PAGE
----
Canine enthusiasts know what I'm talking about. When you're training a dog, you need to put them in a variety of situations. Your pup might be an angel at home, but in a new place with all kinds of stimuli all that coaching will go out the window.
This is also why so many of my students will say the same thing week after week, "but I played so much better at home."
It's easy to rattle off successful performance after performance at home, but at a public venue it's a different story.
So instead of controlling every scenario, interleaving introduces randomness, which is more like the real world.
This grates against our nature because we're pattern-recognition machines we need an explanation for everything (even if there isn't one).
But like Neo says in The Matrix, "there is no spoon."
So here's how I use interleaving to practice. My regimen consists of:
For musicianship I could try transposing a Bach minuet into a few different keys, playing through chord progressions and working out some jazz harmonies.
Technique consists of playing scales, etudes, and arpeggios but in a random order - or even jumping back and forth from scale to etude to arpeggio.
Repertoire can comprise multiple genres as well as different levels of difficulty.
But as much fun as I have in my own daily practice sessions, I believe my students get much more enjoyment out of interleaving.
Here's what a typical lesson looks like:
Most times I'll follow a certain sequence, other days there's no preset order.
The unpredictability keeps them on their toes and the momentum generated helps us fly through our lesson time - all while keeping their concentration at a maximum level.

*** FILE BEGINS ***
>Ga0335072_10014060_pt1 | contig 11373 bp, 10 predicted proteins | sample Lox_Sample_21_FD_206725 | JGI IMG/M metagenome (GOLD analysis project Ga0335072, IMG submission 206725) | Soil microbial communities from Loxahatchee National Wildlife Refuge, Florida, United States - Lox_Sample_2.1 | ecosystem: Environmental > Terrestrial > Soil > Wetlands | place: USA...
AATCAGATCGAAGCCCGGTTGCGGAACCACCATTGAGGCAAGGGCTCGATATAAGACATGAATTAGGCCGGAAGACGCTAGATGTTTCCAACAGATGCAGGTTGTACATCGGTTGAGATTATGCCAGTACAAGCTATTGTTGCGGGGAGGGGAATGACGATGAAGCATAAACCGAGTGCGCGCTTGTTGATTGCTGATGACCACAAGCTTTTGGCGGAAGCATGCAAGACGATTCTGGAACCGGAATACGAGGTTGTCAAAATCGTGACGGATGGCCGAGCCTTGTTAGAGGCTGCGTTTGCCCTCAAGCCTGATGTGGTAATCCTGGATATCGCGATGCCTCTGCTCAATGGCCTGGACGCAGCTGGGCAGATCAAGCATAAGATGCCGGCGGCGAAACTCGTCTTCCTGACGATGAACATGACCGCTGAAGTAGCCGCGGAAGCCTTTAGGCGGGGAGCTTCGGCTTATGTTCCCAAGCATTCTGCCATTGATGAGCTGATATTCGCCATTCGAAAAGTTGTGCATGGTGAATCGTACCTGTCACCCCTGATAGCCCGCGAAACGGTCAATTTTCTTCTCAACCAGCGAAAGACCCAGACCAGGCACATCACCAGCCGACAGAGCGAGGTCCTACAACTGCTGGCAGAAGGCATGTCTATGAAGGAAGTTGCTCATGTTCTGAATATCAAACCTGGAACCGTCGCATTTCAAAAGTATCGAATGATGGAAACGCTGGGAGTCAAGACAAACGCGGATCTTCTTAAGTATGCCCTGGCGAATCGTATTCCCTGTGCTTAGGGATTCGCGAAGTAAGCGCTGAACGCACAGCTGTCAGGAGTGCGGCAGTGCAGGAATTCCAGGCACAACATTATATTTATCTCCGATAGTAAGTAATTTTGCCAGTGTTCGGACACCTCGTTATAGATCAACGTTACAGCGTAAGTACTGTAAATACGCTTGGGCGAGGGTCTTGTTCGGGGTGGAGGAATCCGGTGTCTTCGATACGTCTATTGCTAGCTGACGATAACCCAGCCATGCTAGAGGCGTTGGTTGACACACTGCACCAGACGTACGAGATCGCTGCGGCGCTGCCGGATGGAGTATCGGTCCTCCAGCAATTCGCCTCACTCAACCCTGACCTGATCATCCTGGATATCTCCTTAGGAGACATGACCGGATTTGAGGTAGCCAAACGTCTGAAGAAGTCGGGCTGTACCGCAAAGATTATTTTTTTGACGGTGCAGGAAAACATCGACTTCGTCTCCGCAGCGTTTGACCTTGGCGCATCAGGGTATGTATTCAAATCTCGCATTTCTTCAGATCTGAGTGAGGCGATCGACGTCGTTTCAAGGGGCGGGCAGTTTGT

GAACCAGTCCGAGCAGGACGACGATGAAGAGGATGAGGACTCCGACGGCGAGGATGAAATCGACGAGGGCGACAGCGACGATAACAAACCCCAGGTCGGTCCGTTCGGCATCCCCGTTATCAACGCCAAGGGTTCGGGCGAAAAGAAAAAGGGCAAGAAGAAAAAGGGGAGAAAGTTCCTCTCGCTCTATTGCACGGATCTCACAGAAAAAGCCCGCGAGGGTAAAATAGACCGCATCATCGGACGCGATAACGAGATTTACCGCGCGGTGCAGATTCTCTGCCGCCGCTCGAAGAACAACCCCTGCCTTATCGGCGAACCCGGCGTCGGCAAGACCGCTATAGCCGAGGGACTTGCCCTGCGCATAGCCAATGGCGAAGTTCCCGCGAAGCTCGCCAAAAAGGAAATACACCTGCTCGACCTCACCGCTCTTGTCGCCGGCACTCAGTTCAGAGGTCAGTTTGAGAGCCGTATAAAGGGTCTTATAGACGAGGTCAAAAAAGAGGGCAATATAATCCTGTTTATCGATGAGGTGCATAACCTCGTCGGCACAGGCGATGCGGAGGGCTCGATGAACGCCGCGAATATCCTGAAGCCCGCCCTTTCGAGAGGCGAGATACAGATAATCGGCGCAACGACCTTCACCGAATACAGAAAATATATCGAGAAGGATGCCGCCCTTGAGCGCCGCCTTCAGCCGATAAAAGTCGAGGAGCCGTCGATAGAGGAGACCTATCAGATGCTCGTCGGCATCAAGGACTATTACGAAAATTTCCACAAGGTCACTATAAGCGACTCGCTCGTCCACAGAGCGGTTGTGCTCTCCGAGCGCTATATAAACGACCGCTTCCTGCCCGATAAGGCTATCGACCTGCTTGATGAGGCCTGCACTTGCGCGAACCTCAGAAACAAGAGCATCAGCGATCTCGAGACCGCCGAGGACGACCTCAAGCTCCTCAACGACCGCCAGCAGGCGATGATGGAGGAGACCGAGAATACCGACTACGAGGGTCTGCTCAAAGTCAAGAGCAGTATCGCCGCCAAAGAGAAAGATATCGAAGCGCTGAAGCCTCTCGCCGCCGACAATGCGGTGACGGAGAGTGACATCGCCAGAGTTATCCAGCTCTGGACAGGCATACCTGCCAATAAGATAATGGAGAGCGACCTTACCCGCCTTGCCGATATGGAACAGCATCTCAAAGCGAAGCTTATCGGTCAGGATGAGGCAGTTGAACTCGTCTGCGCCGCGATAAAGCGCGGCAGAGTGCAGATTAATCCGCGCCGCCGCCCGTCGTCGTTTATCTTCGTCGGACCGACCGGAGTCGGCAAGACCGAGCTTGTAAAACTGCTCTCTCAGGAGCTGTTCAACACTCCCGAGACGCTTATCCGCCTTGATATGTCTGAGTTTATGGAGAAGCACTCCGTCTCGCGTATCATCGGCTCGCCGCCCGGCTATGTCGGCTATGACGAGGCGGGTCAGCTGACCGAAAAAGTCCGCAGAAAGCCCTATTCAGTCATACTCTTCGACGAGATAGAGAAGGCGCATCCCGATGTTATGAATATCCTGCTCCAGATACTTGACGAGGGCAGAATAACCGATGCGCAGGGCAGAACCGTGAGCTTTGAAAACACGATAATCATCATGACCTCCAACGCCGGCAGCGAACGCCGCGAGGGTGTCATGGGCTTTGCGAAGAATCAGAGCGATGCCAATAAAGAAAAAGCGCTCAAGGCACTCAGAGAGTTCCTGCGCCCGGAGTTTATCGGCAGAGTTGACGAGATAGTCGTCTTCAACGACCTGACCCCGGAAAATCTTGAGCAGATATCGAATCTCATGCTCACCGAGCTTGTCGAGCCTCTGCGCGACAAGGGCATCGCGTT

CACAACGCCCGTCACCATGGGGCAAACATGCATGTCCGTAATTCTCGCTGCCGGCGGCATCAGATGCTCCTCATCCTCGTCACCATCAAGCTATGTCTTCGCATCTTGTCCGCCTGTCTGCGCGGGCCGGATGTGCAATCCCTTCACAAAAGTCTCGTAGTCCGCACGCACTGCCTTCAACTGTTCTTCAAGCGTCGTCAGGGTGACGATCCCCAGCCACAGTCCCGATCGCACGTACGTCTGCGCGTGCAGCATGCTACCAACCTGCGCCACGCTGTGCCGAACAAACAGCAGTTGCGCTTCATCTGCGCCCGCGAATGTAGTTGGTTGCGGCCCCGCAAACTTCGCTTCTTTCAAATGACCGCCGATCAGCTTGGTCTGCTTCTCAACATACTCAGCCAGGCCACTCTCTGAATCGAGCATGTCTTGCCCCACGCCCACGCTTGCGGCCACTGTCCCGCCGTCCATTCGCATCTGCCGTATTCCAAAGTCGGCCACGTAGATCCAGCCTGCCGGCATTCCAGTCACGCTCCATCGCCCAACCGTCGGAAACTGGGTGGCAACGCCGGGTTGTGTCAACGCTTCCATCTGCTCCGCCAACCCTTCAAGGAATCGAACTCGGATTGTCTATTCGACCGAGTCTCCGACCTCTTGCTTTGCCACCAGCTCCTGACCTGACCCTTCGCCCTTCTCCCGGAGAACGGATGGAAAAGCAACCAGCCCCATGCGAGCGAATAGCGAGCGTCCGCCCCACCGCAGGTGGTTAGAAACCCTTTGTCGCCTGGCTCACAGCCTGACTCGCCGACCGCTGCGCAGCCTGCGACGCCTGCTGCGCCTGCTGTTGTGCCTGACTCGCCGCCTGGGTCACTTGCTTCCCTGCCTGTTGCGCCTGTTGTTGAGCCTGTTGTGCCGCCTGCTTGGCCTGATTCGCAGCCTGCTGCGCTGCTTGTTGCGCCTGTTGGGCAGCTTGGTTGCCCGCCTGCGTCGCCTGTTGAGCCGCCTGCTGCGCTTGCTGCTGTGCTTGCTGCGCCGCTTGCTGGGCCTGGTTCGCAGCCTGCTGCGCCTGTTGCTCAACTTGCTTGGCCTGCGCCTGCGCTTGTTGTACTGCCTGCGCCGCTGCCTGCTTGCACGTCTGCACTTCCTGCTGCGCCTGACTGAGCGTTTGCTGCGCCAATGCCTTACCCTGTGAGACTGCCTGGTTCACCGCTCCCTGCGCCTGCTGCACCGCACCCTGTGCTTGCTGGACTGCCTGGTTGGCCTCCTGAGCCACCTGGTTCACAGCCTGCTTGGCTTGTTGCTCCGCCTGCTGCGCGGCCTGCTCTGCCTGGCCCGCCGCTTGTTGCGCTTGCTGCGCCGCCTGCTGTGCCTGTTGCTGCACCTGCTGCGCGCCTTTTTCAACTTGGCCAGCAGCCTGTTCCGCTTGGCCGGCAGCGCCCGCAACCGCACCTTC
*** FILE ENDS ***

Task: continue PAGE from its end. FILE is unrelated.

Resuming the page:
The combinations that interleaving allows you, unlike my credit cards, are limitless.
Space, The Final Repetition
We're all familiar with the phrase, "don't just stand there, do something!"
But this final concept advocates the opposite, "don't just do something, stand there!"
This is the spacing effect or spaced repetition. This is why:
Now, this time a story from How We Learn.
In 1982, 19-year-old Polish college student Piotr Wozniak built a database of about 3,000 words and 1,400 scientific facts in English (he really wanted to learn the language). He experimented by structuring and scheduling the material in different ways.
Soon, he noticed a pattern: after a single session, Wozniak could recall a new word for a couple days.
But if he restudied it the very next day, that retention lasted for a week. And after a third review session (2 weeks after the first) he could remember it for almost a month.
In other words, you'll remember something if you're told 3 times in a row - but you'll remember it longer if you're told in ten-minute intervals.
Around my home, this is a natural phenomenon: my wife will hum the melody of a song she just taught a student earlier that day ... ten minutes later I'm humming the same (damn) tune subconsciously.
Spaced repetition is by far today's most time-efficient learning strategy: you're able to learn and memorize better - and more easily - by spreading review sessions over increasingly longer periods of time.
It's like an investment compounding, only it's your brain.
Fluent Forever is an app that uses this to great effect. I practice with it daily and it's how I've been able to keep thousands of words memorized in a few different languages.
This is something I naturally do with (good) books. If it's worth my time, I'll re-read a book after a spell. And almost every time I come away from that second reading knowing more.
As a side note, there's an adage that many serious bookworms know about: you get more out of great literature the more times you re-read them.
It's also how to not kill yourself as a writer: the most useful piece of advice I ever read was to just stop entirely when you get stuck and come back the next day.
Yes people, giving up is an effective technique.
Here's how I apply spaced repetition to piano lessons.
First, I look at it from a micro level. If a student is having a hard time with a difficult passage, I'll have them practice juuust until they're near their "breaking" point.
Right before they reach that moment, we'll work on something completely different. After about 5 minutes or so we come back to the very same passage and nearly every time you'll hear them say, "hey, it's easier for some reason."